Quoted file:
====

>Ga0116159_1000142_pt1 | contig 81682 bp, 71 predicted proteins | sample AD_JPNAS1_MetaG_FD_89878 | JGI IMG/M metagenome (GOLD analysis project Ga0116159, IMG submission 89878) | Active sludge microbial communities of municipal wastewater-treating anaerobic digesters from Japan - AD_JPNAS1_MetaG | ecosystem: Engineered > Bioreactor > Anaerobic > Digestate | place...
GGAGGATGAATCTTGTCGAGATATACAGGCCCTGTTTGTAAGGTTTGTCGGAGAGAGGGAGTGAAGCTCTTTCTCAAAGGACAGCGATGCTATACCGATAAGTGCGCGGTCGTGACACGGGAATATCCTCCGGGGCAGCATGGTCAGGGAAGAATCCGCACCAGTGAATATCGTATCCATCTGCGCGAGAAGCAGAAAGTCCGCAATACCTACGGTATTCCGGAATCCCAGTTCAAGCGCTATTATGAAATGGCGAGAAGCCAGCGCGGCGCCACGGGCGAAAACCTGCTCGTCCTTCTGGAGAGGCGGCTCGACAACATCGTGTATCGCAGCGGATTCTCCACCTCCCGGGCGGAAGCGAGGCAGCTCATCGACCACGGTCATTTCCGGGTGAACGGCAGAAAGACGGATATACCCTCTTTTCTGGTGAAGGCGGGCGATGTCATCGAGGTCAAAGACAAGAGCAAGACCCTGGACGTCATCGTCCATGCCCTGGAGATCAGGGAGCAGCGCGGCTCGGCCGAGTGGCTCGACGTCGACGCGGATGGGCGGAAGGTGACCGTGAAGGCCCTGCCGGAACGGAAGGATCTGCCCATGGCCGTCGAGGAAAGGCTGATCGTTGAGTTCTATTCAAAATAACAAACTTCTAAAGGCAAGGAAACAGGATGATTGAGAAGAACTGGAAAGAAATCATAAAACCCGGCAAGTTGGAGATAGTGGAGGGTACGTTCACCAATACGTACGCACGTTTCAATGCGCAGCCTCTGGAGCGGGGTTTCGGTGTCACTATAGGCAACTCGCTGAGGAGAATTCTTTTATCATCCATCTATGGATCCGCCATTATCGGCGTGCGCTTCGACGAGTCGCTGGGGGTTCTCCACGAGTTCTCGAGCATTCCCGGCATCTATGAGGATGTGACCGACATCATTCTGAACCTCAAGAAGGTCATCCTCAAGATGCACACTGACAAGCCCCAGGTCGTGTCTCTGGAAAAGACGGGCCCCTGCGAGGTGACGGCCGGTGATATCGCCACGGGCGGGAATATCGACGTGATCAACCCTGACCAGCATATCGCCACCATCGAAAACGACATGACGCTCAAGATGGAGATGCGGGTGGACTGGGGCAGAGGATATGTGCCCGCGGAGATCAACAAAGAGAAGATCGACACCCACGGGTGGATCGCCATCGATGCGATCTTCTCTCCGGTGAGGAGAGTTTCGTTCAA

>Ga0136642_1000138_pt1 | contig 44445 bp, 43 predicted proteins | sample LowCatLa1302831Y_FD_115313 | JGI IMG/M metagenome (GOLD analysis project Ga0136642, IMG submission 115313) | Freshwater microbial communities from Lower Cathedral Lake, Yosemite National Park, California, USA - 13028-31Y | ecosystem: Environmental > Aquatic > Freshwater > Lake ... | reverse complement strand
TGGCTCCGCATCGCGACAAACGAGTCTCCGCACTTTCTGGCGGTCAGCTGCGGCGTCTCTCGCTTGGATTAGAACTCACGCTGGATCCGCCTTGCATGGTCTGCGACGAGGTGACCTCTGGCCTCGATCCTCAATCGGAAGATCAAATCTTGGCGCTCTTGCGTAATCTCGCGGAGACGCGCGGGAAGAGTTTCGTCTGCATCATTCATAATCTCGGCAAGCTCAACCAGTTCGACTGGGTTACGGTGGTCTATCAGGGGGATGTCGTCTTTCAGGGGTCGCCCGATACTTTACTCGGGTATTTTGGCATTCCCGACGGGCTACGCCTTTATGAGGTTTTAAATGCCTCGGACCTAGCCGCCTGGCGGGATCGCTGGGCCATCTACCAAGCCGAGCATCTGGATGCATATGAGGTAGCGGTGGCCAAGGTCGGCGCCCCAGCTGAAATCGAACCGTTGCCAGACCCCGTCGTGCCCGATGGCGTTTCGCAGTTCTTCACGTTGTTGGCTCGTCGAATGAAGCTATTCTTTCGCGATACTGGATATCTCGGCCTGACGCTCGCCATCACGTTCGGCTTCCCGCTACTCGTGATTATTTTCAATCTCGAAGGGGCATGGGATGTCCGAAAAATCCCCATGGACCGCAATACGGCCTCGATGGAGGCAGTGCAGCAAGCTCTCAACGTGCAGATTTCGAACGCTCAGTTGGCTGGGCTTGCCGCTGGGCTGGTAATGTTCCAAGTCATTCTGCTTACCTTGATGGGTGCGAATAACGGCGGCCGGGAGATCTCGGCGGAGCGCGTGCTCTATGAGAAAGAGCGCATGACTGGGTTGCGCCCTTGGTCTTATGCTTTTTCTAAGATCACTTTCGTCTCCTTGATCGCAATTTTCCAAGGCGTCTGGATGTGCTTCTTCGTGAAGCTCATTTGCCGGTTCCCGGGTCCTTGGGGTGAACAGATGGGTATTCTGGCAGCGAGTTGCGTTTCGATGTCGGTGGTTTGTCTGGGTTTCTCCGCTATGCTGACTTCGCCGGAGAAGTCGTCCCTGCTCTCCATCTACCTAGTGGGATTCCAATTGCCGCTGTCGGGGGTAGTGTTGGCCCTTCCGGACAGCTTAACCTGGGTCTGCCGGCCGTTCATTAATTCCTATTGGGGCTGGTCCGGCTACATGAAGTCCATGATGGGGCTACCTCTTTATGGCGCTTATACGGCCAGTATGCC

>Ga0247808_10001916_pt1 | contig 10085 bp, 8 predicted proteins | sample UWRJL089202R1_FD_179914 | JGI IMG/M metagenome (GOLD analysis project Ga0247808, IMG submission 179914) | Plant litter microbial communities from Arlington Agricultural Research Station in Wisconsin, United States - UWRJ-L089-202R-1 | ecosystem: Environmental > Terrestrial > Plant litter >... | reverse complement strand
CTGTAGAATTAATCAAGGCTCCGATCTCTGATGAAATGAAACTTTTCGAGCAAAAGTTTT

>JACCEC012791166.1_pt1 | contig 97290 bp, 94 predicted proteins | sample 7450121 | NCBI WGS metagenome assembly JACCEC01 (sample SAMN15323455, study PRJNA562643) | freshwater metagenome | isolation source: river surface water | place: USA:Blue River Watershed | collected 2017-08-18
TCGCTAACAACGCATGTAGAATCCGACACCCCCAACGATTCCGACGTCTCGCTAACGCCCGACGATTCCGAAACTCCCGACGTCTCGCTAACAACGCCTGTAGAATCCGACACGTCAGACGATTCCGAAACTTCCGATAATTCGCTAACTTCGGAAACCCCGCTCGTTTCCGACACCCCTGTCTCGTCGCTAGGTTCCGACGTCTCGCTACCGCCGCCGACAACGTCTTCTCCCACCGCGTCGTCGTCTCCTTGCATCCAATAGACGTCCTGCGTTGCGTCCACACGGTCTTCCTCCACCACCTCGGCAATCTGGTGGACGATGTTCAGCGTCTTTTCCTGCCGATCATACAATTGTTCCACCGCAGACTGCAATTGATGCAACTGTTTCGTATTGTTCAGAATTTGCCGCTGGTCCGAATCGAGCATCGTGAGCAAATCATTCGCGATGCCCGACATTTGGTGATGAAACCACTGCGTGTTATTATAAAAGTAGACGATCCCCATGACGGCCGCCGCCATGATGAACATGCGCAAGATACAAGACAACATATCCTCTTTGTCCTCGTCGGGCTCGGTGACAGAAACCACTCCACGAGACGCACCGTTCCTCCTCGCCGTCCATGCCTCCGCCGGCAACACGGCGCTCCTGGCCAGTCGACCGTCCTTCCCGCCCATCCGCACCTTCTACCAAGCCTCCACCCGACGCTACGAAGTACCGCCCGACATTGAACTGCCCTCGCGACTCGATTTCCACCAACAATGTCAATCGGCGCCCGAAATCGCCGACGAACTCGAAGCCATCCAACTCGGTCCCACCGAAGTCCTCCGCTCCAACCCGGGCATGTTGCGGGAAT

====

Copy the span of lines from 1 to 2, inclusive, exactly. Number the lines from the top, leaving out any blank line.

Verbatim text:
>Ga0116159_1000142_pt1 | contig 81682 bp, 71 predicted proteins | sample AD_JPNAS1_MetaG_FD_89878 | JGI IMG/M metagenome (GOLD analysis project Ga0116159, IMG submission 89878) | Active sludge microbial communities of municipal wastewater-treating anaerobic digesters from Japan - AD_JPNAS1_MetaG | ecosystem: Engineered > Bioreactor > Anaerobic > Digestate | place...
GGAGGATGAATCTTGTCGAGATATACAGGCCCTGTTTGTAAGGTTTGTCGGAGAGAGGGAGTGAAGCTCTTTCTCAAAGGACAGCGATGCTATACCGATAAGTGCGCGGTCGTGACACGGGAATATCCTCCGGGGCAGCATGGTCAGGGAAGAATCCGCACCAGTGAATATCGTATCCATCTGCGCGAGAAGCAGAAAGTCCGCAATACCTACGGTATTCCGGAATCCCAGTTCAAGCGCTATTATGAAATGGCGAGAAGCCAGCGCGGCGCCACGGGCGAAAACCTGCTCGTCCTTCTGGAGAGGCGGCTCGACAACATCGTGTATCGCAGCGGATTCTCCACCTCCCGGGCGGAAGCGAGGCAGCTCATCGACCACGGTCATTTCCGGGTGAACGGCAGAAAGACGGATATACCCTCTTTTCTGGTGAAGGCGGGCGATGTCATCGAGGTCAAAGACAAGAGCAAGACCCTGGACGTCATCGTCCATGCCCTGGAGATCAGGGAGCAGCGCGGCTCGGCCGAGTGGCTCGACGTCGACGCGGATGGGCGGAAGGTGACCGTGAAGGCCCTGCCGGAACGGAAGGATCTGCCCATGGCCGTCGAGGAAAGGCTGATCGTTGAGTTCTATTCAAAATAACAAACTTCTAAAGGCAAGGAAACAGGATGATTGAGAAGAACTGGAAAGAAATCATAAAACCCGGCAAGTTGGAGATAGTGGAGGGTACGTTCACCAATACGTACGCACGTTTCAATGCGCAGCCTCTGGAGCGGGGTTTCGGTGTCACTATAGGCAACTCGCTGAGGAGAATTCTTTTATCATCCATCTATGGATCCGCCATTATCGGCGTGCGCTTCGACGAGTCGCTGGGGGTTCTCCACGAGTTCTCGAGCATTCCCGGCATCTATGAGGATGTGACCGACATCATTCTGAACCTCAAGAAGGTCATCCTCAAGATGCACACTGACAAGCCCCAGGTCGTGTCTCTGGAAAAGACGGGCCCCTGCGAGGTGACGGCCGGTGATATCGCCACGGGCGGGAATATCGACGTGATCAACCCTGACCAGCATATCGCCACCATCGAAAACGACATGACGCTCAAGATGGAGATGCGGGTGGACTGGGGCAGAGGATATGTGCCCGCGGAGATCAACAAAGAGAAGATCGACACCCACGGGTGGATCGCCATCGATGCGATCTTCTCTCCGGTGAGGAGAGTTTCGTTCAA